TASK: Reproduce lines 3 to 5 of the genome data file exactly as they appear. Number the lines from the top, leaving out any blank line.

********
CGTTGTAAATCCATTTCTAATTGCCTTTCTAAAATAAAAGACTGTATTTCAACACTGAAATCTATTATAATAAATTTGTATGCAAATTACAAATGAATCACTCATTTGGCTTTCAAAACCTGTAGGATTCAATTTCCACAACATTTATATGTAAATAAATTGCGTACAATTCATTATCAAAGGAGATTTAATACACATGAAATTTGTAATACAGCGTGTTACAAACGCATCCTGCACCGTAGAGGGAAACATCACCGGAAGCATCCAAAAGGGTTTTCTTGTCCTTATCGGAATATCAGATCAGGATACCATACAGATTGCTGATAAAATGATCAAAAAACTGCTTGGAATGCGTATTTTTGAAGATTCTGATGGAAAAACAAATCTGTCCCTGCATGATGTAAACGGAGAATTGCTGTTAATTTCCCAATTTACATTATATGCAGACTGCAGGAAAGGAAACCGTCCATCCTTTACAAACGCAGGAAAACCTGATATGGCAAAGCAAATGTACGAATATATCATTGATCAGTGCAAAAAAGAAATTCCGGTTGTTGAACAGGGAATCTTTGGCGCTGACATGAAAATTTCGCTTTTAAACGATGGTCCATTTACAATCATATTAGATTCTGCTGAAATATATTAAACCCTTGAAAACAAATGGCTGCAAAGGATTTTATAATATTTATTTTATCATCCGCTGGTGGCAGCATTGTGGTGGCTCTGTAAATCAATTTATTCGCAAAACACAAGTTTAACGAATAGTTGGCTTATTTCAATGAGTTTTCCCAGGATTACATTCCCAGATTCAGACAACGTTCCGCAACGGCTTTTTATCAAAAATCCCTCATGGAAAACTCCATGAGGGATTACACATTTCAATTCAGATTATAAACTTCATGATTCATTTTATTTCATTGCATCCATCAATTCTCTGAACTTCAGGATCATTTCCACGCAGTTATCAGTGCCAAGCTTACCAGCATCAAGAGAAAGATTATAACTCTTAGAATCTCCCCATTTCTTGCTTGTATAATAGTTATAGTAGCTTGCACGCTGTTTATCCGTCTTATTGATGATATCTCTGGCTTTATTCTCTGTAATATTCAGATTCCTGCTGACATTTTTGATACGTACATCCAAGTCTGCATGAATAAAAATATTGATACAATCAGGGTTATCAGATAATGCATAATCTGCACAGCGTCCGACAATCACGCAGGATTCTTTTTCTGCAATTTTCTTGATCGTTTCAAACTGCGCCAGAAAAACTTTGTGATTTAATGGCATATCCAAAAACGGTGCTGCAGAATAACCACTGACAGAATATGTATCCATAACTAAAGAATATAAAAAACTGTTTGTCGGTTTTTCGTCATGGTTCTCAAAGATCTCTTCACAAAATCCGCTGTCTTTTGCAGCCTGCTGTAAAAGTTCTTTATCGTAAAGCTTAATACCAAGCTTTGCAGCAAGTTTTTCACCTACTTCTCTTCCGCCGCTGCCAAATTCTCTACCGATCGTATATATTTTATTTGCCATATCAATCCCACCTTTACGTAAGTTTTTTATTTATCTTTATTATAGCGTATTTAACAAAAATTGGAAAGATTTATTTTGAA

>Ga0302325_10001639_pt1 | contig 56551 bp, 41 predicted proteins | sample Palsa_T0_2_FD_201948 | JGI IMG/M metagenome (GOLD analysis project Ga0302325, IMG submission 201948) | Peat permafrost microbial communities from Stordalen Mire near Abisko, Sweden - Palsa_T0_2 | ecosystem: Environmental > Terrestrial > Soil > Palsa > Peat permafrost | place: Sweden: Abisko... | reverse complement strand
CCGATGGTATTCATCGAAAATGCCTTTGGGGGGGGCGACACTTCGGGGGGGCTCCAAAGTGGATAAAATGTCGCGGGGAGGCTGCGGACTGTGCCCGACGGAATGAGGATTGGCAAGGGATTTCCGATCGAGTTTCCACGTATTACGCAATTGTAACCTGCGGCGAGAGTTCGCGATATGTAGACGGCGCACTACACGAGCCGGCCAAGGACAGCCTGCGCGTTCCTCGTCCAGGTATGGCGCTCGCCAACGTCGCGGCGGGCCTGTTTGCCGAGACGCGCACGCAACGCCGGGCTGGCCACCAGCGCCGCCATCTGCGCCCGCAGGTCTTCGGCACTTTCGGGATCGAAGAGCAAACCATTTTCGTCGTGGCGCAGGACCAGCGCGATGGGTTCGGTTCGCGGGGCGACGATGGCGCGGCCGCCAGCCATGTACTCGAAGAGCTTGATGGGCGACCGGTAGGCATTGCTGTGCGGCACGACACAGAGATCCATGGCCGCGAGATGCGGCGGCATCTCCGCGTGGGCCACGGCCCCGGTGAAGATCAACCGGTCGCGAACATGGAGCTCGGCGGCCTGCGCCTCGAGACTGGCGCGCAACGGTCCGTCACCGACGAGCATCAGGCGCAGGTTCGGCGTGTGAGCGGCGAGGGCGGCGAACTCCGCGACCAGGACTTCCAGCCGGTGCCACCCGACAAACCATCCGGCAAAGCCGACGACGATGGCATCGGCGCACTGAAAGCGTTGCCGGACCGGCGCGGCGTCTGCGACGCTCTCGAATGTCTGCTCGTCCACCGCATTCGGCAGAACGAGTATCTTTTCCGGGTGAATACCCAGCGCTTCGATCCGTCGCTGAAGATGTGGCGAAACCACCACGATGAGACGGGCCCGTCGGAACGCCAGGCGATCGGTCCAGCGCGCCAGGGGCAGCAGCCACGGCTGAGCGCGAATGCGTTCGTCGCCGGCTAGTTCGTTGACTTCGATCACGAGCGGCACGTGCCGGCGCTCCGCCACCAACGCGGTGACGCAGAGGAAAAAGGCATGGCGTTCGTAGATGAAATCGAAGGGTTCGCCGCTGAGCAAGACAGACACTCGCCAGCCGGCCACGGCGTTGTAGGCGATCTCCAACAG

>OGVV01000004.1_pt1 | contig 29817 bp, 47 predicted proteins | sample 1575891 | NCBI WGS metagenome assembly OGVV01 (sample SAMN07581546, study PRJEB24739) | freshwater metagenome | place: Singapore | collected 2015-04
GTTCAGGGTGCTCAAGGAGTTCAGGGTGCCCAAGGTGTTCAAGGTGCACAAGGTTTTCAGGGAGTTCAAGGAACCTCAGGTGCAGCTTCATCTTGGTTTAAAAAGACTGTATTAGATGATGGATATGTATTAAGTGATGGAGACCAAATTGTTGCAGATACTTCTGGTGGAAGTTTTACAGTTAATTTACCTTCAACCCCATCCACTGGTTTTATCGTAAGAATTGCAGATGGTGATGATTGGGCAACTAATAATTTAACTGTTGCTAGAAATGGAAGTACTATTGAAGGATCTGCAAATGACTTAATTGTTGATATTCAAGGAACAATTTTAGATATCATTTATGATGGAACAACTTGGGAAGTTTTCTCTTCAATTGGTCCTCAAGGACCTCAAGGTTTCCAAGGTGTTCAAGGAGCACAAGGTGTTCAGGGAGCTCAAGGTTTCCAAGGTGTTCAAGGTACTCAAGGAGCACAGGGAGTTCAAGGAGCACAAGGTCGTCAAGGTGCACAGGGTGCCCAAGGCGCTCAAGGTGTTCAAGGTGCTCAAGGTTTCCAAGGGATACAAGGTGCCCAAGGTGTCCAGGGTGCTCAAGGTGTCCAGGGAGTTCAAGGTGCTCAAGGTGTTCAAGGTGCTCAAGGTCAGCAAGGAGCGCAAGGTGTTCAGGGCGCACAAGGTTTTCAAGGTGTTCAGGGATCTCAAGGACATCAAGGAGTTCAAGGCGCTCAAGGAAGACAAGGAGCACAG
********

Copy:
CCGATGGTATTCATCGAAAATGCCTTTGGGGGGGGCGACACTTCGGGGGGGCTCCAAAGTGGATAAAATGTCGCGGGGAGGCTGCGGACTGTGCCCGACGGAATGAGGATTGGCAAGGGATTTCCGATCGAGTTTCCACGTATTACGCAATTGTAACCTGCGGCGAGAGTTCGCGATATGTAGACGGCGCACTACACGAGCCGGCCAAGGACAGCCTGCGCGTTCCTCGTCCAGGTATGGCGCTCGCCAACGTCGCGGCGGGCCTGTTTGCCGAGACGCGCACGCAACGCCGGGCTGGCCACCAGCGCCGCCATCTGCGCCCGCAGGTCTTCGGCACTTTCGGGATCGAAGAGCAAACCATTTTCGTCGTGGCGCAGGACCAGCGCGATGGGTTCGGTTCGCGGGGCGACGATGGCGCGGCCGCCAGCCATGTACTCGAAGAGCTTGATGGGCGACCGGTAGGCATTGCTGTGCGGCACGACACAGAGATCCATGGCCGCGAGATGCGGCGGCATCTCCGCGTGGGCCACGGCCCCGGTGAAGATCAACCGGTCGCGAACATGGAGCTCGGCGGCCTGCGCCTCGAGACTGGCGCGCAACGGTCCGTCACCGACGAGCATCAGGCGCAGGTTCGGCGTGTGAGCGGCGAGGGCGGCGAACTCCGCGACCAGGACTTCCAGCCGGTGCCACCCGACAAACCATCCGGCAAAGCCGACGACGATGGCATCGGCGCACTGAAAGCGTTGCCGGACCGGCGCGGCGTCTGCGACGCTCTCGAATGTCTGCTCGTCCACCGCATTCGGCAGAACGAGTATCTTTTCCGGGTGAATACCCAGCGCTTCGATCCGTCGCTGAAGATGTGGCGAAACCACCACGATGAGACGGGCCCGTCGGAACGCCAGGCGATCGGTCCAGCGCGCCAGGGGCAGCAGCCACGGCTGAGCGCGAATGCGTTCGTCGCCGGCTAGTTCGTTGACTTCGATCACGAGCGGCACGTGCCGGCGCTCCGCCACCAACGCGGTGACGCAGAGGAAAAAGGCATGGCGTTCGTAGATGAAATCGAAGGGTTCGCCGCTGAGCAAGACAGACACTCGCCAGCCGGCCACGGCGTTGTAGGCGATCTCCAACAG

>OGVV01000004.1_pt1 | contig 29817 bp, 47 predicted proteins | sample 1575891 | NCBI WGS metagenome assembly OGVV01 (sample SAMN07581546, study PRJEB24739) | freshwater metagenome | place: Singapore | collected 2015-04
GTTCAGGGTGCTCAAGGAGTTCAGGGTGCCCAAGGTGTTCAAGGTGCACAAGGTTTTCAGGGAGTTCAAGGAACCTCAGGTGCAGCTTCATCTTGGTTTAAAAAGACTGTATTAGATGATGGATATGTATTAAGTGATGGAGACCAAATTGTTGCAGATACTTCTGGTGGAAGTTTTACAGTTAATTTACCTTCAACCCCATCCACTGGTTTTATCGTAAGAATTGCAGATGGTGATGATTGGGCAACTAATAATTTAACTGTTGCTAGAAATGGAAGTACTATTGAAGGATCTGCAAATGACTTAATTGTTGATATTCAAGGAACAATTTTAGATATCATTTATGATGGAACAACTTGGGAAGTTTTCTCTTCAATTGGTCCTCAAGGACCTCAAGGTTTCCAAGGTGTTCAAGGAGCACAAGGTGTTCAGGGAGCTCAAGGTTTCCAAGGTGTTCAAGGTACTCAAGGAGCACAGGGAGTTCAAGGAGCACAAGGTCGTCAAGGTGCACAGGGTGCCCAAGGCGCTCAAGGTGTTCAAGGTGCTCAAGGTTTCCAAGGGATACAAGGTGCCCAAGGTGTCCAGGGTGCTCAAGGTGTCCAGGGAGTTCAAGGTGCTCAAGGTGTTCAAGGTGCTCAAGGTCAGCAAGGAGCGCAAGGTGTTCAGGGCGCACAAGGTTTTCAAGGTGTTCAGGGATCTCAAGGACATCAAGGAGTTCAAGGCGCTCAAGGAAGACAAGGAGCACAG